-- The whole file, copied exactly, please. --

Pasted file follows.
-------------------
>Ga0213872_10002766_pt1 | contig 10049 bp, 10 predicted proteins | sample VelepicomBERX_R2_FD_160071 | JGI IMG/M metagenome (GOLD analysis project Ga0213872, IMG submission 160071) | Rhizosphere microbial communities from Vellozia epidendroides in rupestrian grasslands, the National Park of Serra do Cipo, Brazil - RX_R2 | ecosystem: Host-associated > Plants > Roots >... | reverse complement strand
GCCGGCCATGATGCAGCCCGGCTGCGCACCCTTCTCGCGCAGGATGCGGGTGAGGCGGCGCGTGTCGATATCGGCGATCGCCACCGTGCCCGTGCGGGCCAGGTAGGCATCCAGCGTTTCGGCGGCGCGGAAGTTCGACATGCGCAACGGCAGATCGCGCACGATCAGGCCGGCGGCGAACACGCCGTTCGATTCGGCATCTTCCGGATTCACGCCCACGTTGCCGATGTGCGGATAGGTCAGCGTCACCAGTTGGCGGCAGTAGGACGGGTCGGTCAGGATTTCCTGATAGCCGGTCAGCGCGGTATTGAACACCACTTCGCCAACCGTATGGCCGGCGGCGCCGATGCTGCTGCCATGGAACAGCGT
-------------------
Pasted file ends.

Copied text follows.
>Ga0213872_10002766_pt1 | contig 10049 bp, 10 predicted proteins | sample VelepicomBERX_R2_FD_160071 | JGI IMG/M metagenome (GOLD analysis project Ga0213872, IMG submission 160071) | Rhizosphere microbial communities from Vellozia epidendroides in rupestrian grasslands, the National Park of Serra do Cipo, Brazil - RX_R2 | ecosystem: Host-associated > Plants > Roots >... | reverse complement strand
GCCGGCCATGATGCAGCCCGGCTGCGCACCCTTCTCGCGCAGGATGCGGGTGAGGCGGCGCGTGTCGATATCGGCGATCGCCACCGTGCCCGTGCGGGCCAGGTAGGCATCCAGCGTTTCGGCGGCGCGGAAGTTCGACATGCGCAACGGCAGATCGCGCACGATCAGGCCGGCGGCGAACACGCCGTTCGATTCGGCATCTTCCGGATTCACGCCCACGTTGCCGATGTGCGGATAGGTCAGCGTCACCAGTTGGCGGCAGTAGGACGGGTCGGTCAGGATTTCCTGATAGCCGGTCAGCGCGGTATTGAACACCACTTCGCCAACCGTATGGCCGGCGGCGCCGATGCTGCTGCCATGGAACAGCGT